Vanguard Group on Friday said it was cutting to $5 million from $100 million the minimum investment a defined contribution plan would need to qualify for the company's target-date retirement funds, effective immediately. The change primarily affects 401(k) plans and 403(b) plans.
"The goal is to lower the cost of investing," Brian Miller, senior product manager for target retirement funds, said in an interview, adding that the decision wasn't aimed at any specific plan size. As Vanguard increases its target-date fund assets, it is able to reduce the costs to plans and participants, he said.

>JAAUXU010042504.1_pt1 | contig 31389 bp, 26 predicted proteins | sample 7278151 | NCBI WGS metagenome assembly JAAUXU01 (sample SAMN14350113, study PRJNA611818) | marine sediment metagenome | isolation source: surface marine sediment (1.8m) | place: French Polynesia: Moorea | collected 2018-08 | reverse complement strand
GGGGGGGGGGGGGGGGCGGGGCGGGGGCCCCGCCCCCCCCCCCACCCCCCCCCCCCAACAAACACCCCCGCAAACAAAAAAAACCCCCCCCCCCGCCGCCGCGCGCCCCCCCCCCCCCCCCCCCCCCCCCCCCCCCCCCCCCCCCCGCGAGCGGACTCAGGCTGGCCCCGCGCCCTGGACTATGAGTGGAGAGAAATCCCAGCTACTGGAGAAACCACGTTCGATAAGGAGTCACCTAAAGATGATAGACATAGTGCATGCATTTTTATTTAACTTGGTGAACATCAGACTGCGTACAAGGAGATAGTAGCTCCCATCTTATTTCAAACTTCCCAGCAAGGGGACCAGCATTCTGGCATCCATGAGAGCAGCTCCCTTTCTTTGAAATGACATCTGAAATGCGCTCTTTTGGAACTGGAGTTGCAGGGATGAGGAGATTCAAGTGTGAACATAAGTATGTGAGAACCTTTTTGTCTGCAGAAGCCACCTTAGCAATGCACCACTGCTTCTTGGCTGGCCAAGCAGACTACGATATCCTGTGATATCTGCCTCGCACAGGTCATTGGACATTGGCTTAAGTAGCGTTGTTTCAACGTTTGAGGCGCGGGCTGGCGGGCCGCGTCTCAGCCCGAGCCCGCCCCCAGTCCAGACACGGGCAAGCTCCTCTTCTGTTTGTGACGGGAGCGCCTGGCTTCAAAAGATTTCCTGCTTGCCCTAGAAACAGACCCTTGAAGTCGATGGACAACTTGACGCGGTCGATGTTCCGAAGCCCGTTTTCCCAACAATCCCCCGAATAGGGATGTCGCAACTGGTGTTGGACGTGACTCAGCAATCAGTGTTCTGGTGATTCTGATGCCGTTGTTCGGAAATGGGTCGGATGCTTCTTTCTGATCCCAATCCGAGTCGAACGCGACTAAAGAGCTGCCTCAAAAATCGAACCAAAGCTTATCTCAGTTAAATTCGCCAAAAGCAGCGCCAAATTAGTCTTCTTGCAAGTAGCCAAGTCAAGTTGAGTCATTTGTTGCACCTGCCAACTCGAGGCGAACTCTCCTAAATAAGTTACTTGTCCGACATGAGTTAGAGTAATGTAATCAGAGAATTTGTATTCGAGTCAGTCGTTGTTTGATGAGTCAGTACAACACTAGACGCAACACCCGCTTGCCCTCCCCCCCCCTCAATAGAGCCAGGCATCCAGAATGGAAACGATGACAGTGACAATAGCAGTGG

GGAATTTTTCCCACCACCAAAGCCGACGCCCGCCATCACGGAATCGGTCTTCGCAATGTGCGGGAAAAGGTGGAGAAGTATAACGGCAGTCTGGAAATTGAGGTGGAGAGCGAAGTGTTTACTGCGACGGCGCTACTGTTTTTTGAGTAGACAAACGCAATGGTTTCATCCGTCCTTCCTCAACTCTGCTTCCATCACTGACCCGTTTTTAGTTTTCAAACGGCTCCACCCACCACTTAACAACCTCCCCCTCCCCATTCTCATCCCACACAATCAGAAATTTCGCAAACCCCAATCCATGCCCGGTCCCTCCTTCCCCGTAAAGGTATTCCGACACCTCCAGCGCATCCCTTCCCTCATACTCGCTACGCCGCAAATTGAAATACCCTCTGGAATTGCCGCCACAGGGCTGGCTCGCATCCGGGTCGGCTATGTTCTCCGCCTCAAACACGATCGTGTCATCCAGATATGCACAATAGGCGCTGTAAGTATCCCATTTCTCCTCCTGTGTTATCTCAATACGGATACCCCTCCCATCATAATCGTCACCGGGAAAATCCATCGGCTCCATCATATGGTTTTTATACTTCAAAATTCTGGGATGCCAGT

"Given this announcement may benefit a wide range of 401(k) and 403(b) plans and their participants across the industry, it is difficult to provide an accurate estimate of the total cost savings that may be achieved," Carolyn Wegemann, a company spokeswoman, wrote in an email.
Among the 20 largest target-date providers in terms of assets, Vanguard is the clear leader, according to an annual Pensions & Investments survey published in October.
For the 12 months ended June 30, Vanguard had total target-date assets under management of $631.6 billion, up 6.6% from the year-ago period. Its target-date AUM is greater than the combined AUM of firms ranked fifth through 20th in the P&I survey.